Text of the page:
Few players have combined the speed, power and positional scarcity that the young Alfonso Soriano did; if nothing else, you'll remember him forever for that league you won (or lost) because of how incredible his fantasy production was. Soriano announced Tuesday that he will retire, so to honor the career of the only man ever traded for Brad Wilkerson, here are 15 years of Soriano's comments in the Baseball Prospectus Annual.

Year Comment
2014 When the Yankees traded for Soriano, they hadn’t hit a homer from the right side in over a month. Soriano had hit 10 in that time. The acquisition addressed their primary weakness not only on paper, but in practice: Soriano kept slugging after the swap, going deep as many times in 58 games with the Yankees as he had in 93 with the Cubs. Not only is there still some thump in his bat, but he’s made himself into an adequate defensive outfielder and earned acclaim for mentoring youngers (not that he’ll meet many in his current clubhouse). Give the 38-year-old credit for changing the negative narrative after acquiring an albatross rep—he’s amassed more WARP in each of the past two seasons than he did in the three before that combined.
2013 Soriano has had two really bad years in Chicago, three pretty good years and exactly one year when it might have seemed like he was actually worth the ridiculous amount of money the Cubs are paying him. Given the amount he still has coming—$18 million this year and the same in 2014—and his disappointing production, it's surprising that the real impediment to trading him so far hasn't been a lack of interested teams but Soriano's refusal to waive his no-trade clause. Odds are he'll be good enough not to be a boat anchor for a Cubs team that isn't going anywhere anyway, but it's hard to see that through the haze of dollar signs.
2012 Most everyone who's seen Soriano play thinks he's a terrible fielder. And FRAA is starting to agree with this view now that he's no longer throwing out 19 baserunners in a year, as he did in 2007. But another advanced fielding metric, ultimate zone rating, says he's been 55 runs better than the average left fielder during his time with the Cubs. Considering that Soriano has amassed less than 10 WARP in his time in Chicago, 55 runs (approximately 5.5 WARP) would dramatically impact his value, percentage-wise. Of course, the elephant in the room is that he's been paid $82 million for this, so it's not as if he's been worth his salary either way. And the really painful part of the contract is still to come, as he's due $54 million more through 2014.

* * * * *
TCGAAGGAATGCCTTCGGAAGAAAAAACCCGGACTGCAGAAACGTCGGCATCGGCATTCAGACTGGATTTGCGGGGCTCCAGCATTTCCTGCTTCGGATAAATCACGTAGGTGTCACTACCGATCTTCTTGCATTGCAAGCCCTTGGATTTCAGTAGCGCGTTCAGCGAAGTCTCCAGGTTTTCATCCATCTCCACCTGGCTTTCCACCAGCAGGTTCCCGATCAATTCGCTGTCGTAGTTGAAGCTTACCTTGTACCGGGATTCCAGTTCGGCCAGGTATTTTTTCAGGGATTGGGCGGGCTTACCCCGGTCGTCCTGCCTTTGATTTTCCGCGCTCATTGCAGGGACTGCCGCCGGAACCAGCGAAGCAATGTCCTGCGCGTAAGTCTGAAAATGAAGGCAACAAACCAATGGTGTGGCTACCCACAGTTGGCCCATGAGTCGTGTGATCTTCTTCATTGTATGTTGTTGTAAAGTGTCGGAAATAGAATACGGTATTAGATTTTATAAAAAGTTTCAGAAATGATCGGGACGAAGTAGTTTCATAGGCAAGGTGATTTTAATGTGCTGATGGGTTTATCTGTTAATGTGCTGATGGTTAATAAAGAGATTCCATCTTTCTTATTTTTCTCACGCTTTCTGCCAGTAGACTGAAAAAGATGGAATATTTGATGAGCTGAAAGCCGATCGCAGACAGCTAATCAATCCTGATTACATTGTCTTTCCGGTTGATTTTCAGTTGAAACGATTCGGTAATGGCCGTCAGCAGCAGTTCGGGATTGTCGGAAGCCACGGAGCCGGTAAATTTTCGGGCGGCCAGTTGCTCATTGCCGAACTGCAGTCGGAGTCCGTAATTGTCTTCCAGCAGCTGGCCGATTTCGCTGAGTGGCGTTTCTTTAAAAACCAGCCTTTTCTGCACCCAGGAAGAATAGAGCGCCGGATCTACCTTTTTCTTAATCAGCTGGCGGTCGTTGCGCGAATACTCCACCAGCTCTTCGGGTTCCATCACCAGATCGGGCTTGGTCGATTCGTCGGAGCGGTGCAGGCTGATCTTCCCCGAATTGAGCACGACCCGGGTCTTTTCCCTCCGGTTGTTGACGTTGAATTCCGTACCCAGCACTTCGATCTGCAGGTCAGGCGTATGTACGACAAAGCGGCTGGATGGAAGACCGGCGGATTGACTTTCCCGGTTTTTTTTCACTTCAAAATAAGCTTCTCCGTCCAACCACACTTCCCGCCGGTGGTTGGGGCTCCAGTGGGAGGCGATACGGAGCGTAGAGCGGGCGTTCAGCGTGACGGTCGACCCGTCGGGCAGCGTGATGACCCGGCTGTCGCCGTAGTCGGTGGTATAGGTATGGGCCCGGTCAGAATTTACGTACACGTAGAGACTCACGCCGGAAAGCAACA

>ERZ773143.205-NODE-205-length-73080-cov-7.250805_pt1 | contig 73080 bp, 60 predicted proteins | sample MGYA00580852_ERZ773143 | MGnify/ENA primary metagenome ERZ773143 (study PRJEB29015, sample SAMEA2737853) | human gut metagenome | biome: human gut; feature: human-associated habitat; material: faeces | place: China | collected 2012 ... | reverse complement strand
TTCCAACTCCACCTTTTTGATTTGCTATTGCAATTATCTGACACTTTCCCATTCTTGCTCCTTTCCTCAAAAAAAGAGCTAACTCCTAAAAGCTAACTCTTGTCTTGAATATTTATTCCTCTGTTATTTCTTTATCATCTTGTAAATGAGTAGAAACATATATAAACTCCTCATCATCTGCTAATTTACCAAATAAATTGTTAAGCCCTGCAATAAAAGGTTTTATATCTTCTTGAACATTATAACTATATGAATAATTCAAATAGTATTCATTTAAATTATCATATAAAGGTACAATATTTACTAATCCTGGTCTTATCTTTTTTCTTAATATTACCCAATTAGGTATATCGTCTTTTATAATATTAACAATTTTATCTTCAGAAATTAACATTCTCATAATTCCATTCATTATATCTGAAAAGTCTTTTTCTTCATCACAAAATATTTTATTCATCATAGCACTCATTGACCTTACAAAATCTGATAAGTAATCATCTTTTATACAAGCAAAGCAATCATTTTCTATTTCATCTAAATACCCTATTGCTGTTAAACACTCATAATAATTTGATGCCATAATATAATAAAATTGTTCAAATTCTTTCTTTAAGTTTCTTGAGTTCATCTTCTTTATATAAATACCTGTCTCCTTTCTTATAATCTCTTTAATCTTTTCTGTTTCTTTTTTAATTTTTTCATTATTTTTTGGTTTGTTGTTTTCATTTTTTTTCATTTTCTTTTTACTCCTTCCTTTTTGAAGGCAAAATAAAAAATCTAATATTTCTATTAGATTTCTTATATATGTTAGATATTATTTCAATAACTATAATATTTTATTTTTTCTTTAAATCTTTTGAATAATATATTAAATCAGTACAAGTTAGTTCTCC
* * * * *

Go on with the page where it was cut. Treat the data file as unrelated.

2011 In his fourth season on the team, Soriano set his single-season high for games played as a Cub. He has managed, in that time, to become perhaps the ultimate example of Cubbiedom. When initially introduced, he was reputed to be able to do all sorts of things, like run or play center and be a superstar. Now he's reduced to scaring people when he tries anything on the bases or afield, and his brand of walkless power boils down to very pedestrian production for a left fielder. His OBP against right-handers has slipped every year in his Cubs stint, dipping below .300 last season. His fielding sums him up: He's not awful as much as frustrating, making mistakes and scrambling to repair the damage. With four years to go, you might wonder if the voters shouldn't have asked for an initiative to recall left fielders as well as governors last November.
2010 Accurate predictions are better than inaccurate ones, but bring little joy when they involve droughts, earthquakes, or self-inflicted injuries. Jim Hendry's signing of Soriano to an eight-year mega-contract brought on a rousing chorus of "you'll shoot your eye out" from most analysts, and we’ve just witnessed the first painful ricochet. A sore knee that required late-season surgery may account for some portion of Soriano’s decline below his 10th percentile PECOTA forecast for 2009, but a steady diet of breaking balls was at least as much to blame—only Ryan Howard saw fewer heaters among NL regulars. When Fonsie can’t turn on fastballs and make hard contact, he’s a player with no on-base skill, average speed and power, and an indifferent defensive approach highlighted by an apparent belief that Wrigley’s outfield wall is covered with poison ivy. In return for that package, the Cubs get to write checks worth $90 million through 2014. Unless batting guru Rudy Jaramillo, the club's new hitting coach, can somehow game the “new trick/old dog” paradigm, the ending is going to be even worse than anyone thought.